Dollar movements, Revisiting after 4 years

I wrote a blog post “Dollar Movements” nearly 4 years back in 2008, a week before the Lehman brothers collapsed and the US recession that followed. The western world still hasn’t recovered from that shock and its ripples, India with China showed resilience and solid growth but they both seem to be running out of steam now. India’s growth has now slowed  and Dollar once again gaining. In the last 12 months Indian Rupee has depreciated more than 27% to US Dollar, see the chart below. The data was from RBI Archive webpage and you can download the data from this Excel file here. Unlike last time I am rejoicing this time, read the details below.


Coming to the story that happened four years back in early 2008. I then had a basic understanding of how Foreign Exchange contracts worked (I had explained it in the blog post in late 2008)  and to protect our margins we had taken forward contract for next 12 months, each month for thousands of dollars. 1 year was the maximum limit that RBI (Central Bank in India) allowed firms of our size to hedge their Foreign Currency receipts.

Forward Rates = spot rate +/- premium/discount

Then with the US recession that followed, we lost few of our annuity contracts there. We immediately rejigged Vishwak’s focus market to India and MEA, did some painful right sizing & in next few months managed to find the floor under our feet again. But there was very little we could do on our dollar receipts which had got reduced drastically. On top of it, Rupee depreciated to levels around 44.89 against our hedging levels of 39 to 41. This meant our bank charged us the difference multiplied by the (contract value minus dollar we received) for every month. So in the next few quarters we fought the battle from two fronts – one getting new business and growing existing engagements; second the forward contract fees which amounted to few thousand dollars impacting our cash flows dramatically.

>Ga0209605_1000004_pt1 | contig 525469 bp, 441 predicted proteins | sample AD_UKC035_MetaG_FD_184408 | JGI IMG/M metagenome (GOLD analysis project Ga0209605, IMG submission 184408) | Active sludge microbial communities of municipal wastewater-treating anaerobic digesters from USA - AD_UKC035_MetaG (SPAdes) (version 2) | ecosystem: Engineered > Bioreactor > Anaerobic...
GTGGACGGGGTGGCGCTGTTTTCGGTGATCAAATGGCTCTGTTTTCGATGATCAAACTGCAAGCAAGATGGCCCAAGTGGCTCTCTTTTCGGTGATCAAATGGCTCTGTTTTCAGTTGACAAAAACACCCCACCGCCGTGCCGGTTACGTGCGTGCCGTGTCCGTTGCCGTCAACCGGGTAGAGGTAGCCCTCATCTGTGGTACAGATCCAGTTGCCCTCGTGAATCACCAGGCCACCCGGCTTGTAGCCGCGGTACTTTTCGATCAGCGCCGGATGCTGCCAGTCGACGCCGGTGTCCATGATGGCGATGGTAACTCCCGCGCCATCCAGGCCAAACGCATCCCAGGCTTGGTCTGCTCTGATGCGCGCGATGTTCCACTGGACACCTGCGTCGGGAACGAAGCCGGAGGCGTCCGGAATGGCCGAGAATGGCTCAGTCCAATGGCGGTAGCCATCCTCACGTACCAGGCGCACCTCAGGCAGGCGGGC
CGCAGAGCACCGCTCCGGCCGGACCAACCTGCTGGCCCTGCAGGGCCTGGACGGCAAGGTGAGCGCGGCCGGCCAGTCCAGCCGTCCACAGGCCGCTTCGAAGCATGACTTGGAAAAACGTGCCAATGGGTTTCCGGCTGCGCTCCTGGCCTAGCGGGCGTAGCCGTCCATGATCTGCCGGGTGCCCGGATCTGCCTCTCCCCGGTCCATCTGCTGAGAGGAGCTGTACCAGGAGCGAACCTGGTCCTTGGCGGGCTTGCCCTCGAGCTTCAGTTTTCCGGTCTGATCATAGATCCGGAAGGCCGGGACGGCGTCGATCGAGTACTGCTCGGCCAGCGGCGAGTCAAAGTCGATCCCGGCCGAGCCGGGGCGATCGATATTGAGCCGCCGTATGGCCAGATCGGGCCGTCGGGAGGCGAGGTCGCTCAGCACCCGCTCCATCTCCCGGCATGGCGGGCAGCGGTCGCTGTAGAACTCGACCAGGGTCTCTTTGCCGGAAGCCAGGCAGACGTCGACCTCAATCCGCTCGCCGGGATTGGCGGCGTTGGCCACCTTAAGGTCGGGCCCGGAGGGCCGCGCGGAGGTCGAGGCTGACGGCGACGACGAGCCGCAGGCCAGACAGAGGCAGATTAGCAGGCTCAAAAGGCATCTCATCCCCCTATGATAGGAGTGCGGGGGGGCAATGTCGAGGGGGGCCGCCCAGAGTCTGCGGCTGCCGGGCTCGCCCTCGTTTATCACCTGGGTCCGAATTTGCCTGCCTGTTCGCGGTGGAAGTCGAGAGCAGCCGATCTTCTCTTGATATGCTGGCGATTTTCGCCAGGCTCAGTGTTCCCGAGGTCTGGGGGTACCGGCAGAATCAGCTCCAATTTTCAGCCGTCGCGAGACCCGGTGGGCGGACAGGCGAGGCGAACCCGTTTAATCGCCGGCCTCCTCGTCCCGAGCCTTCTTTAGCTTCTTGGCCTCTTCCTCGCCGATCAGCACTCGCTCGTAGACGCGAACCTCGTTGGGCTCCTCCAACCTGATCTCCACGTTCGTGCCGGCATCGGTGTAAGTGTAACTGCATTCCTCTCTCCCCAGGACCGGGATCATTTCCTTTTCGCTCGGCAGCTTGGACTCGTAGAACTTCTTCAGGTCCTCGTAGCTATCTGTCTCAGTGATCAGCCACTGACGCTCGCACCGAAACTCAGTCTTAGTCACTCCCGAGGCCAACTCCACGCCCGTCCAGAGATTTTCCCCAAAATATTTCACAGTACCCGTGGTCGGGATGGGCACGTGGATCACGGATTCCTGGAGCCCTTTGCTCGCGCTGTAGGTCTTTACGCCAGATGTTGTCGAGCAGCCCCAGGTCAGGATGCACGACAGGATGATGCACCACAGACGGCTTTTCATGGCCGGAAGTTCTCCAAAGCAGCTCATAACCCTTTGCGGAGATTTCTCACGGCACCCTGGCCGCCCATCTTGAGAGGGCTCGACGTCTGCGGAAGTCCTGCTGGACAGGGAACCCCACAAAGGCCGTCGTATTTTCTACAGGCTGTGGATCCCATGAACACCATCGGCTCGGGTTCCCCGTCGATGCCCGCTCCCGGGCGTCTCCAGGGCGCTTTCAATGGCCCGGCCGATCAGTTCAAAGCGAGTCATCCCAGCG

With that painful lesson fresh in our memory, as business improved in US in recent quarters we never took any forward contracts. Because of this with the Rupee Depreciating over 27% in last 12 months, we are able to unexpectedly gain every month. I wish I had more dollars with us every month now!

Finally, this post is not to say Forward Contracts are evil or something untouchable. Just like many other financial instruments they exist for a purpose and before you take it, you better understand the risks and benefits thoroughly. For Small and Medium Businesses who need the cash every month and can’t afford to wait few months to retain as Dollars, Forward Contracts can turn out to be riskier than they appear to be.


  • Hi Venkat,

    Not sure what went wrong when you hedged at 39-41. Were you not getting in the dollar inflows to meet the contract, and hence bank charged you 44-39 = 5 x contract amount?



    • Tarun, you are correct. Broadly that’s what happened.

      Since I had hedged with an Indian bank for Rupee value to Dollar they lost 44-39=5, which they would have gained had I given them the promised dollars. Had $ gone other way say 35, then again I didn’t have dollars to give, then bank would have given me 39-35=4 subjected to their fine prints. even if they don’t pay me, they won’t have asked me monies in that case.